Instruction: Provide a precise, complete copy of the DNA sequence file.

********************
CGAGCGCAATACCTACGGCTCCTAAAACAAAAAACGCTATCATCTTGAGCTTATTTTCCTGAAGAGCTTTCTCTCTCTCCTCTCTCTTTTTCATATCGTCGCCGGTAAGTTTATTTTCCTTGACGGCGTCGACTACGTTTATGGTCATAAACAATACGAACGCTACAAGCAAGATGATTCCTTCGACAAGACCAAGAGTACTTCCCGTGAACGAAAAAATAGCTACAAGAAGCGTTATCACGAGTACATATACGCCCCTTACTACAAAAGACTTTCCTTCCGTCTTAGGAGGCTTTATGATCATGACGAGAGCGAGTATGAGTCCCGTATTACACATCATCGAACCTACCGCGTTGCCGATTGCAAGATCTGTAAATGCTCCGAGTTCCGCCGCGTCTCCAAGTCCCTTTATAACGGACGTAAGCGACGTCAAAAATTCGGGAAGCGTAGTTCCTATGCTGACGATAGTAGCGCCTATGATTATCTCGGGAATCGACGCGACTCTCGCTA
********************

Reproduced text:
CGAGCGCAATACCTACGGCTCCTAAAACAAAAAACGCTATCATCTTGAGCTTATTTTCCTGAAGAGCTTTCTCTCTCTCCTCTCTCTTTTTCATATCGTCGCCGGTAAGTTTATTTTCCTTGACGGCGTCGACTACGTTTATGGTCATAAACAATACGAACGCTACAAGCAAGATGATTCCTTCGACAAGACCAAGAGTACTTCCCGTGAACGAAAAAATAGCTACAAGAAGCGTTATCACGAGTACATATACGCCCCTTACTACAAAAGACTTTCCTTCCGTCTTAGGAGGCTTTATGATCATGACGAGAGCGAGTATGAGTCCCGTATTACACATCATCGAACCTACCGCGTTGCCGATTGCAAGATCTGTAAATGCTCCGAGTTCCGCCGCGTCTCCAAGTCCCTTTATAACGGACGTAAGCGACGTCAAAAATTCGGGAAGCGTAGTTCCTATGCTGACGATAGTAGCGCCTATGATTATCTCGGGAATCGACGCGACTCTCGCTA